- 9,99 €
“[P]rofound…a triumph—a full-throated howl to the moon to remind us why we choose to survive and thrive.” —Brendan Kiely, New York Times bestselling author of Tradition
“Razor-sharp, deeply revealing, and brutally honest…emotionally raw and deeply insightful.” —Booklist (starred review)
The critically acclaimed author of We Are the Ants opens up about what led to an attempted suicide in his teens, and his path back from the experience.
“I wasn’t depressed because I was gay. I was depressed and gay.”
Shaun David Hutchinson was nineteen. Confused. Struggling to find the vocabulary to understand and accept who he was and how he fit into a community in which he couldn’t see himself. The voice of depression told him that he would never be loved or wanted, while powerful and hurtful messages from society told him that being gay meant love and happiness weren’t for him.
A million moments large and small over the years all came together to convince Shaun that he couldn’t keep going, that he had no future. And so he followed through on trying to make that a reality.
Thankfully Shaun survived, and over time, came to embrace how grateful he is and how to find self-acceptance. In this courageous and deeply honest memoir, Shaun takes readers through the journey of what brought him to the edge, and what has helped him truly believe that it does get better.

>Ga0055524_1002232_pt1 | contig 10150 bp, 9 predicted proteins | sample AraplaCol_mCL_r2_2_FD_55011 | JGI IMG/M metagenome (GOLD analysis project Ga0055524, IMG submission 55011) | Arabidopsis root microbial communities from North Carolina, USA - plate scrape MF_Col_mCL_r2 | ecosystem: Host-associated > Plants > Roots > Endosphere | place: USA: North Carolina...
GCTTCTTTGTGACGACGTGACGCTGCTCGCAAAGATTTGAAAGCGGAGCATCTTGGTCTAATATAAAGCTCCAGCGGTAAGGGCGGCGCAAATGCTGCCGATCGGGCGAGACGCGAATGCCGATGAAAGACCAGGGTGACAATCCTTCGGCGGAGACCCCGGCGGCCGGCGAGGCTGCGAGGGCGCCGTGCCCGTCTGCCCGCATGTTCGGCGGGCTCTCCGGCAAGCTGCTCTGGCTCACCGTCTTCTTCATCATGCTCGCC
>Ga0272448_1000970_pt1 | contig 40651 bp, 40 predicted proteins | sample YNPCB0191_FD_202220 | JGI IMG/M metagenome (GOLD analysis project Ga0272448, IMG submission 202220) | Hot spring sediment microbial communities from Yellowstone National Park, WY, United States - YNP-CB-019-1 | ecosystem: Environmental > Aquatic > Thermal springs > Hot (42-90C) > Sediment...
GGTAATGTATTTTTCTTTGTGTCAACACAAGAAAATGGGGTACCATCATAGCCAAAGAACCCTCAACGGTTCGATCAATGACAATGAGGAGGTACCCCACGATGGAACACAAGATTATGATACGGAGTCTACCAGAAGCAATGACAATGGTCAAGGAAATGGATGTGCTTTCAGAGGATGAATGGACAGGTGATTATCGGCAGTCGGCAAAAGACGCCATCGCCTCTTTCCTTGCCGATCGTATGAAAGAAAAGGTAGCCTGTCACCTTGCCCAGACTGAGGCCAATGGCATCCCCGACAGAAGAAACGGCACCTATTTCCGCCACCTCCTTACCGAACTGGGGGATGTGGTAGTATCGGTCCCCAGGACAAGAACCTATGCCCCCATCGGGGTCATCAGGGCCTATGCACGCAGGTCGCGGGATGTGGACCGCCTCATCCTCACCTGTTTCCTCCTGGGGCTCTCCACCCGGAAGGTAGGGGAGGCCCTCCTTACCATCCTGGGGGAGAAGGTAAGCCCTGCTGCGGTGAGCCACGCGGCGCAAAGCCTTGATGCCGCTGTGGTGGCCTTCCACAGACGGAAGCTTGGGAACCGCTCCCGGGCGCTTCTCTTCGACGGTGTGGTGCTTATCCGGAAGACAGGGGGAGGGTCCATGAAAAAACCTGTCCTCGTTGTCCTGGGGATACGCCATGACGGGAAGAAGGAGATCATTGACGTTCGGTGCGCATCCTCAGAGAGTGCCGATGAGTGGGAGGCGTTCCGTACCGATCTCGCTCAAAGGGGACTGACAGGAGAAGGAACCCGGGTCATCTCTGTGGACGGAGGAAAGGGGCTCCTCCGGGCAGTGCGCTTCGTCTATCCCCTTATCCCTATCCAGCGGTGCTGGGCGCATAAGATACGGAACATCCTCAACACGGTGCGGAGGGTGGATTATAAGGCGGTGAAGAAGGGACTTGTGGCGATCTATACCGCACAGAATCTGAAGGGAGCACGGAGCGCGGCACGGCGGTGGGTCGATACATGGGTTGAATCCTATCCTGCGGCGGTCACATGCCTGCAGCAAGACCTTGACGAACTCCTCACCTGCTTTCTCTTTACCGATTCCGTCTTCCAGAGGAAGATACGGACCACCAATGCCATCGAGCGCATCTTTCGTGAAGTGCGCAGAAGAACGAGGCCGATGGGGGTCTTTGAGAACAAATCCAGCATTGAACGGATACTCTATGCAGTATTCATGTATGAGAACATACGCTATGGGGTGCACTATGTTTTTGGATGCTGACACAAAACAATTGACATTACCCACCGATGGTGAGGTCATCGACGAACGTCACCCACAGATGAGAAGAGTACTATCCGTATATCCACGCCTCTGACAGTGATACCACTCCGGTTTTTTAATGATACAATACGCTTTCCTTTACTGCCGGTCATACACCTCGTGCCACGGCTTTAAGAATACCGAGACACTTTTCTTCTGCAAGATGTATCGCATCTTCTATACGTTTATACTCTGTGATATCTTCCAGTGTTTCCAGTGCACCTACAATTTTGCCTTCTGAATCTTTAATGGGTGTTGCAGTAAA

YA author Hutchinson (The Past and Other Things That Should Stay Buried) explores the travails of coming into his sexuality in the early 1990s, when homophobia was deeply rampant in the U.S., the AIDS crisis was in devastating full force, and equal rights for anyone on the LGBTQ spectrum were still a distant dream. With the lack of positive representation of queerness, Hutchinson's views of gay people were so negative that it took him years to recognize his own sexuality. In the meantime, trying to live an inauthentic life left him angry and depressed for reasons he couldn't grasp. The author explores his teenage years with raw honesty, presenting the truth as he saw it and sharing passages from his diaries to illustrate the turmoil he experienced which many queer teens will continue to empathize with. Though he describes himself at times in deep depression and engaging in self harm, the memoir ends on a positive note, sharing the ways in which he finds acceptance both within himself and within the queer community, and sending an important message to other queer teens: your life is a gift, and support is out there. Ages 14 up.